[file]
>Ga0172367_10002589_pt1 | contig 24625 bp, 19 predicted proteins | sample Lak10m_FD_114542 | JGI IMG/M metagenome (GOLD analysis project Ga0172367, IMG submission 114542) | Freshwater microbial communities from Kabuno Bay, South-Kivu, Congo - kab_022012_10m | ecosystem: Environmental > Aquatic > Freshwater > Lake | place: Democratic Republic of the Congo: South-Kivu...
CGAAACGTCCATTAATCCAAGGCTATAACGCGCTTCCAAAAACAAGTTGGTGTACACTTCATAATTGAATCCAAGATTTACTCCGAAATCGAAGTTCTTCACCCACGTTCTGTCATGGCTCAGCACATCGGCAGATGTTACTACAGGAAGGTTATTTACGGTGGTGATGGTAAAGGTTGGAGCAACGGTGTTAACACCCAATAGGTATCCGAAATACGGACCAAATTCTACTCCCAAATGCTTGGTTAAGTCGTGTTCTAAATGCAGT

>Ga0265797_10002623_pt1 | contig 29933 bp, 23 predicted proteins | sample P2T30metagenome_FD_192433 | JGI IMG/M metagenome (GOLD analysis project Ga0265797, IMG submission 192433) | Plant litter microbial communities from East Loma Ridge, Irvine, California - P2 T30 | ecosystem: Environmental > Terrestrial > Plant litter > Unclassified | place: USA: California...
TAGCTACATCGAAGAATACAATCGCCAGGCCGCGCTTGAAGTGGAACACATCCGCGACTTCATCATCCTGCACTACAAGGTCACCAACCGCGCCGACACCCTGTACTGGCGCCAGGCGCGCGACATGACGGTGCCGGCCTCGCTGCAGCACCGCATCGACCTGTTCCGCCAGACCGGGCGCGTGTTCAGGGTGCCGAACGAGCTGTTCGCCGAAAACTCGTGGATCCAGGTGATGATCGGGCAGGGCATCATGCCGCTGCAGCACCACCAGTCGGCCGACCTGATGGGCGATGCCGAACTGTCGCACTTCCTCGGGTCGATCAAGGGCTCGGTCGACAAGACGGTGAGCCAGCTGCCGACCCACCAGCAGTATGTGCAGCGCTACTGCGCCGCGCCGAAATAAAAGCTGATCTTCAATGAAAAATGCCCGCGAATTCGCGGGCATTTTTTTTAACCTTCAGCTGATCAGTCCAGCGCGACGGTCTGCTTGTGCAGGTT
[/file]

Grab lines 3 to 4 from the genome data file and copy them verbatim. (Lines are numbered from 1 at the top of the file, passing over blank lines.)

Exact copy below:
>Ga0265797_10002623_pt1 | contig 29933 bp, 23 predicted proteins | sample P2T30metagenome_FD_192433 | JGI IMG/M metagenome (GOLD analysis project Ga0265797, IMG submission 192433) | Plant litter microbial communities from East Loma Ridge, Irvine, California - P2 T30 | ecosystem: Environmental > Terrestrial > Plant litter > Unclassified | place: USA: California...
TAGCTACATCGAAGAATACAATCGCCAGGCCGCGCTTGAAGTGGAACACATCCGCGACTTCATCATCCTGCACTACAAGGTCACCAACCGCGCCGACACCCTGTACTGGCGCCAGGCGCGCGACATGACGGTGCCGGCCTCGCTGCAGCACCGCATCGACCTGTTCCGCCAGACCGGGCGCGTGTTCAGGGTGCCGAACGAGCTGTTCGCCGAAAACTCGTGGATCCAGGTGATGATCGGGCAGGGCATCATGCCGCTGCAGCACCACCAGTCGGCCGACCTGATGGGCGATGCCGAACTGTCGCACTTCCTCGGGTCGATCAAGGGCTCGGTCGACAAGACGGTGAGCCAGCTGCCGACCCACCAGCAGTATGTGCAGCGCTACTGCGCCGCGCCGAAATAAAAGCTGATCTTCAATGAAAAATGCCCGCGAATTCGCGGGCATTTTTTTTAACCTTCAGCTGATCAGTCCAGCGCGACGGTCTGCTTGTGCAGGTT